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Sunday, April 7, 2013

The New Perspective On Paul Diminishes the Atonement

I find the scholarship debate on first century Judaism in Palestine extremely over emphasized and leads to a incorrect perspective on Paul (exactly as Sanders and Dunn incorrectly do). Thus, a wrong view of Paul on the law and gospel inexplicably affects the interpretation of the doctrine of the atonement. I have always lived by this, "We must understand Scripture with Scripture in light of Scripture." It appears this approach carries less of that tone and focuses on an extreme emphasis of religious sensitivity and historicity, and imposing it on to the primary text of Scripture. This extreme emphasis unfortunately invites extreme misplacement, which diminishes the orthodoxy of Paul. The new perspective of Paul diminishes many important creedal-reformational-doctrinal beliefs, but the most striking has to be how it diminishes the atonement of Jesus Christ.

The NPP diminishes the atonement of Jesus Christ in several ways:

1) Sanders and Dunn argue that Paul's main ideological emphasis inherently focused on the Jewish participant in a form of mystical-spirituality with Jesus Christ. Thus, Paul's language (i.e. Scripture) was not judicial language (i.e. justification), but was a subordinate-type to the participate language, basically declaring mystical-spiritual religious life was a way of maintain salvation/sanctification in the first century. This is a covenantal-nomism understanding of the atonement, and deems it unsatisfactory or unnecessary since a relationship with God does not demand a payment of sin but a spiritual reconciliation.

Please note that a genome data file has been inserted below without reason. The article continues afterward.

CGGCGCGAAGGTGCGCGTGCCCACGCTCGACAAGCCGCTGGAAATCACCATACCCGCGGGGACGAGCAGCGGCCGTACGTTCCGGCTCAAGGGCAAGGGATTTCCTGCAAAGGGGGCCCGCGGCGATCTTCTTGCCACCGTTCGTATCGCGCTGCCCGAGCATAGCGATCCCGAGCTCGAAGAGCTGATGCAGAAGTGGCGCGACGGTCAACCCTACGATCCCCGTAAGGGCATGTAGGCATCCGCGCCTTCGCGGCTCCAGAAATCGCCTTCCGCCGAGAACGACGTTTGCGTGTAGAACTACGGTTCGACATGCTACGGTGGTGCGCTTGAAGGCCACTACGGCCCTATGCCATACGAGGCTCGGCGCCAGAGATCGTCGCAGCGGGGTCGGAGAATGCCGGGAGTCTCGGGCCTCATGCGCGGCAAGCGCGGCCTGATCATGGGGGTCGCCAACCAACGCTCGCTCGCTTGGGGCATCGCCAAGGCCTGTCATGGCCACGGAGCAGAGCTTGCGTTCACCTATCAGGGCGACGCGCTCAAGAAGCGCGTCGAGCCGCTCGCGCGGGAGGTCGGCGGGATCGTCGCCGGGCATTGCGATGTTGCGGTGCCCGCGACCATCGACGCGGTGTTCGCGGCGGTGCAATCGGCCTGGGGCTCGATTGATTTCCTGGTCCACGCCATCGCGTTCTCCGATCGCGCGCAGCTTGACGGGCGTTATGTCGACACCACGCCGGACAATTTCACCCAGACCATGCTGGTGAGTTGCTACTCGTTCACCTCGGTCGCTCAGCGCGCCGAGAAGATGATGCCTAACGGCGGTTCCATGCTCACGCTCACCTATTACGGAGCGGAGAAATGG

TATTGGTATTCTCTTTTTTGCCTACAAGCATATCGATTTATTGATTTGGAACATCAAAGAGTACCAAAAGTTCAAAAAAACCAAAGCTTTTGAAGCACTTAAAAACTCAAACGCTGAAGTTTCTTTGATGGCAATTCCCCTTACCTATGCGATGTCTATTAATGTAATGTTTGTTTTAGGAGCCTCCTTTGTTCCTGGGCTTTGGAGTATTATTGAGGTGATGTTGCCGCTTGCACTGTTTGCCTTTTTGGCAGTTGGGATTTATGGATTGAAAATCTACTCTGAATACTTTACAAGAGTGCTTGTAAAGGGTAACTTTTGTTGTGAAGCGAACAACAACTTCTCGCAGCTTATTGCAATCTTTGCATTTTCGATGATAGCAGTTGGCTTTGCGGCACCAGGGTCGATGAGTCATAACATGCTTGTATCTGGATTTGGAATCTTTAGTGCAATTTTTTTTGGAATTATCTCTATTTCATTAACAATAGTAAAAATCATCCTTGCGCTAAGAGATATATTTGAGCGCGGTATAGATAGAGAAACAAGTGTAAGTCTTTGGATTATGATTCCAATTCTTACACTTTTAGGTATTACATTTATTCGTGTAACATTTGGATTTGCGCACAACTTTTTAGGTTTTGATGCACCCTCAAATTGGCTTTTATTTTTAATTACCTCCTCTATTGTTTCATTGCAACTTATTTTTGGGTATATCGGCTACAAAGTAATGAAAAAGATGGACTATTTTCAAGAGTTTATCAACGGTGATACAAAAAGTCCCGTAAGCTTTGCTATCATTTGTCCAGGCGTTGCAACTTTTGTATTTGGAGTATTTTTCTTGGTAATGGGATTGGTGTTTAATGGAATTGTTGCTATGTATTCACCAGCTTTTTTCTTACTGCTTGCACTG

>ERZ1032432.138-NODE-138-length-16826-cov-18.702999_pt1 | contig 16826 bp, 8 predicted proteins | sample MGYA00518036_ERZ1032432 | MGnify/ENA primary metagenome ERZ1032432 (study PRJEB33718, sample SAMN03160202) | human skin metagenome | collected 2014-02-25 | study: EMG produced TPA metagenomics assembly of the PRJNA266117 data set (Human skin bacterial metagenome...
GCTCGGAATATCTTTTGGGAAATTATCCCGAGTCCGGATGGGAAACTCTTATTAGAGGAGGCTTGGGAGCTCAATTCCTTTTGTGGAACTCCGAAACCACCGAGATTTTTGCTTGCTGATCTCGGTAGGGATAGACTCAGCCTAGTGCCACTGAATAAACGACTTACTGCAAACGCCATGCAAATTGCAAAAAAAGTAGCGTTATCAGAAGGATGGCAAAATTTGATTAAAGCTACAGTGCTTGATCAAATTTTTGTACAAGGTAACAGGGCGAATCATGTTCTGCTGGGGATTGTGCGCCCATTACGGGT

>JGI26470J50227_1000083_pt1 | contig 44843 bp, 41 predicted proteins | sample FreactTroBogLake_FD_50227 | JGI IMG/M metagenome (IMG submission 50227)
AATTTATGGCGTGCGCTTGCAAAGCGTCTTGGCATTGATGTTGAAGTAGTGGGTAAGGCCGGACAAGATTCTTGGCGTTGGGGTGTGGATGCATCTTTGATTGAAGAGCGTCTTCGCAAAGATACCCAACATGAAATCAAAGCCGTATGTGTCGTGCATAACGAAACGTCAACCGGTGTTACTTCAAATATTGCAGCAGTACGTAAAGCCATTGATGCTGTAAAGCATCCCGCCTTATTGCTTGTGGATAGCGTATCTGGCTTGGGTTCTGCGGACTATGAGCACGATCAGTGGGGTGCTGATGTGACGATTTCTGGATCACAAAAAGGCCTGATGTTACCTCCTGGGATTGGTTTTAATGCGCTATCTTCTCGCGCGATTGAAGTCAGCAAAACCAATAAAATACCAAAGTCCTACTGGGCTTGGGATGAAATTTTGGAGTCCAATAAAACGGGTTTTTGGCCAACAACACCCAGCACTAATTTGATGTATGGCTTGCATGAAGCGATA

2) N. T. Wright argues that Paul views Israel as only a representative of humanity and taking onto itself the sinfulness of humanity through history culminating in Jesus Christ. This is a kind of historicized-reconstructionism of Paul's Jesus and his understanding of the atonement, and deems it symbolically remedial.

The NPP basically means you can know God without his righteousness that is provided through the atonement of Jesus Christ.

I find it unfortunate and agree with Piper when he explains how the atonement is diminished by the new perspective on Paul, "The faith that justifies continues to hold fast to Christ alone as the ground of our having God as our Father who is completely for us. Whether this right standing with God consists in the imputation of righteousness from beginning to end or consists partly in the impartation of righteousness is a crucial and necessary question [because if answers wrongly, like N.T. Wight, it diminishes the atonement!]."

There is a reason why Paul says, "For we are the circumcision, who worship by the Spirit of God and glory in Christ Jesus and put no confidence in the flesh" (Philippians 3:3 ESV).

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